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Second Judge Voids Trump Rule Allowing Health Care Discrimination

Medical worker with Pride flag

The ruling in Washington State comes one day after a similar one in New York.


For the second time in two days, a federal judge has ruled against the Trump administration's so-called conscience protection rule, which would allow health care providers to opt out of procedures to which they object on religious or moral grounds, even in cases of emergency or if their involvement in the procedures is tangential.

Judge Stanley Bastian announced the ruling Thursday in U.S. District Court for the Eastern District of Washington, in a lawsuit brought by Washington State. He said his written decision will follow. A federal judge in New York State had ruled Wednesday that the conscience protection provision was unlawful and unnecessary.

"The court agreed that all Washingtonians deserve to receive the full range of health care services," Washington State Attorney General Bob Ferguson said in a press release. "This rule would have disproportionately harmed rural and working poor Washington families, who have no alternatives to their local health care providers, as well as LGBTQ individuals, who already face discrimination when they seek medical care."

Donald Trump's administration, through the Department of Health and Human Services, issued the rule in May, and it was set to take effect November 22. Opponents of the rule, titled "Protecting Statutory Conscience Rights in Health Care," have said it is overly broad, granting refusal rights to workers who provide emergency services or those who are only tangentially involved in care, therefore endangering lifesaving health care for many patients, especially those from marginalized populations, and even encouraging such refusals. It could jeopardize the care of transgender people, of HIV-positive people, those taking PrEP, patients seeking abortion or contraception, and more. Clinics and hospitals that do not comply with the rule would stand to lose federal funding, as would state Medicaid and Children's Health Insurance programs. Opponents refer to it as the "Denial of Care Rule."

"Had the rule been allowed to take effect, a hospital receptionist could have refused to schedule an appointment for a patient seeking gender-affirming care or an orderly could have refused to transfer a patient to the operating room for an emergency abortion," notes a press release from the American Civil Liberties Union, which was involved in the New York case.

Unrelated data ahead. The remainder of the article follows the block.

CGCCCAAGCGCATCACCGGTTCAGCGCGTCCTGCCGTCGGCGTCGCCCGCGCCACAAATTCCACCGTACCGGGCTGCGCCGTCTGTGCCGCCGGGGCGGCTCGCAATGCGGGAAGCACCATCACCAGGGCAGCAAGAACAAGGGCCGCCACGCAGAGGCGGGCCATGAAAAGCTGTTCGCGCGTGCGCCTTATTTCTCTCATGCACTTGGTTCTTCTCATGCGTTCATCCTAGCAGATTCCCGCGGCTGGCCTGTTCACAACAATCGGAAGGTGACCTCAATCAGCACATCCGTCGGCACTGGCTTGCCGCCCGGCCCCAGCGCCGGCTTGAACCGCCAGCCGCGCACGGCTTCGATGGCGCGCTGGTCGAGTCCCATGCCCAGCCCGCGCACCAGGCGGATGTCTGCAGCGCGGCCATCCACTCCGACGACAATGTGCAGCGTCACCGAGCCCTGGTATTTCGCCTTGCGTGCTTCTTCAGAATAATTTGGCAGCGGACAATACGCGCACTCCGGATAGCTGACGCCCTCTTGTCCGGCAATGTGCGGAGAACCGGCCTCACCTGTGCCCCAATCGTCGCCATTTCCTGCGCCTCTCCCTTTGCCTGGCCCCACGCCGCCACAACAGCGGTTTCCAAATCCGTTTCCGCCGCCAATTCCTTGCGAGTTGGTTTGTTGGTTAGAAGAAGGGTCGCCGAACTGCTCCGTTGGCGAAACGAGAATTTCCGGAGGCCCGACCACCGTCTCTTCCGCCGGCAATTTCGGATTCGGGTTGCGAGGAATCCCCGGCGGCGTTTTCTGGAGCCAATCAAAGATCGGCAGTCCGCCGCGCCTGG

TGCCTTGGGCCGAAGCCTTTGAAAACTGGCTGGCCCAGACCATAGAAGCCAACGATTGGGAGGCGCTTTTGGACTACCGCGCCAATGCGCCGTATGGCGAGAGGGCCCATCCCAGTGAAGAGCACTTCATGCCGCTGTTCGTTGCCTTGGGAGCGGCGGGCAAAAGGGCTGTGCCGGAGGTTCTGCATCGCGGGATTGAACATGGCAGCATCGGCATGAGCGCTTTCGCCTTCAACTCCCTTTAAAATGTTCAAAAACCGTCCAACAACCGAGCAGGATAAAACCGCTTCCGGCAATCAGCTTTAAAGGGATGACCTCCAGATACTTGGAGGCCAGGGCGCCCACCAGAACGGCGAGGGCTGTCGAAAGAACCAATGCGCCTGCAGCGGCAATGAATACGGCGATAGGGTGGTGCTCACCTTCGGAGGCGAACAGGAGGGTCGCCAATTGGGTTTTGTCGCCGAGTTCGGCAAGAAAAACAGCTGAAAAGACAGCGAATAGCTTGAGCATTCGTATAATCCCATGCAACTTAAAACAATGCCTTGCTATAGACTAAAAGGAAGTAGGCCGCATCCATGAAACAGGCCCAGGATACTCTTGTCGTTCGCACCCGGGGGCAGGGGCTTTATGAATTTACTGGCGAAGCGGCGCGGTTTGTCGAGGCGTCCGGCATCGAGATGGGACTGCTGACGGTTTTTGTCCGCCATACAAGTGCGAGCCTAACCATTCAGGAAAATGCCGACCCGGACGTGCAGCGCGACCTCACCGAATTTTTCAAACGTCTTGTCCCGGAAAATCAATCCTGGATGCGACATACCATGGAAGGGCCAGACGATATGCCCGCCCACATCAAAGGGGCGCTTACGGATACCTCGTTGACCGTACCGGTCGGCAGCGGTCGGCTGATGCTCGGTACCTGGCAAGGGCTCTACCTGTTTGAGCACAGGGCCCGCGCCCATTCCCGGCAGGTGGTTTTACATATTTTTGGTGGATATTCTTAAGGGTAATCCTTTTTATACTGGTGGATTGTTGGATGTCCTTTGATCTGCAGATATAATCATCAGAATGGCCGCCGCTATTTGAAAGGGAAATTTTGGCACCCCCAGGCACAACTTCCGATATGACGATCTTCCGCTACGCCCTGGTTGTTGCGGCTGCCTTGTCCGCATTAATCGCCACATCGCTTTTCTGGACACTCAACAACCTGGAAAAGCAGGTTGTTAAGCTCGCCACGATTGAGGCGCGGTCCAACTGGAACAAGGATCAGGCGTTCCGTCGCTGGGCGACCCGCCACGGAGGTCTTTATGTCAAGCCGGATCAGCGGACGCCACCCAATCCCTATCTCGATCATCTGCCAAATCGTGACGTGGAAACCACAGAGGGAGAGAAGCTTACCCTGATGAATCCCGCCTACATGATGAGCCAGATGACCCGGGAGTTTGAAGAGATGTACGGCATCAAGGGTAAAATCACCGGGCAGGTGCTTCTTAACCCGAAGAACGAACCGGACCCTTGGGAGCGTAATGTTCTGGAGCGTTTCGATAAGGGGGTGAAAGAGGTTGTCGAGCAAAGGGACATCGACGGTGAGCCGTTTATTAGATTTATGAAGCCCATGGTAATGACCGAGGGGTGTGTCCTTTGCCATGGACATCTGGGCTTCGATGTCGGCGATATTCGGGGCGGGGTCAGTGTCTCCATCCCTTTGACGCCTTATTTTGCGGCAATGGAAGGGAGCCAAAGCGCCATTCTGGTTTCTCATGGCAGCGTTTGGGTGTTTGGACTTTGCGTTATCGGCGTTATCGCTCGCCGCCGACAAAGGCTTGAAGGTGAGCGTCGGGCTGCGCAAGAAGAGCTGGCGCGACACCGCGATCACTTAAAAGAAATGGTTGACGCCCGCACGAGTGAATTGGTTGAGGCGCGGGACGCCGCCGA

Washington State filed its suit in May; there have been several other legal challenges to the rule, including one that is pending in California. Under the rule, according to Ferguson, a receptionist could refuse to schedule an appointment for an LGBTQ patient, a pharmacist could decline to fill a hormone prescription for a transgender person, or a paramedic could refuse to transport someone experiencing a miscarriage to a hospital because the hospital might terminate the pregnancy.

In the Washington court, a Department of Justice attorney, defending the rule, said it does not allow discrimination but only allows denial of certain treatments. Bastian responded that this is "discrimination by another name," according to Equality Case Files. Assistant Attorney General Jeff Sprung, representing the state, emphasized particularly how much harm the rule could do to transgender patients, the organization noted.

In the New York ruling, U.S. District Judge Paul A. Engelmayer found that the conscience rule violated federal laws including Title VII of the Civil Rights Act of 1964, which bans sex discrimination, and the Emergency Medical Treatment and Labor Act, which requires hospitals to treat people experiencing medical emergencies regardless of ability to pay. He also said existing conscience protections for health care workers are sufficient and that there is no rash of complaints from workers about being forced to participate in procedures that offend their religious or moral beliefs.

Bastian agreed with Engelmayer that the rule was "arbitrary and capricious," exceeds HHS's lawful authority, and is unconstitutional in some respects, Equality Case Files tweeted. He said his written ruling will deal with some issues not addressed by Engelmayer.

The Washington Blade, which first reported on Bastian's ruling, has sought comment from the Justice Department and HHS but has yet to receive a reply. On Engelmayer's ruling Wednesday, an HHS spokesperson said it was under review but that the department would have no immediate comment.

This is not the Trump administration's last attack on services for marginalized populations, though. Last week it announced plans to allow organizations receiving HHS grants for adoption and foster care placement, homeless shelters, HIV services, and more to discriminate against clients who offend their religious beliefs. The administration also wants to eliminate provisions of the Affordable Care Act that ban anti-transgender discrimination.

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Trudy Ring

Trudy Ring, The Advocate's copy chief, has spent much of her journalistic career covering the LGBT movement. When she's not fielding questions about grammar, spelling, and LGBT history, she's sharing movie trivia or classic rock lyrics.
Trudy Ring, The Advocate's copy chief, has spent much of her journalistic career covering the LGBT movement. When she's not fielding questions about grammar, spelling, and LGBT history, she's sharing movie trivia or classic rock lyrics.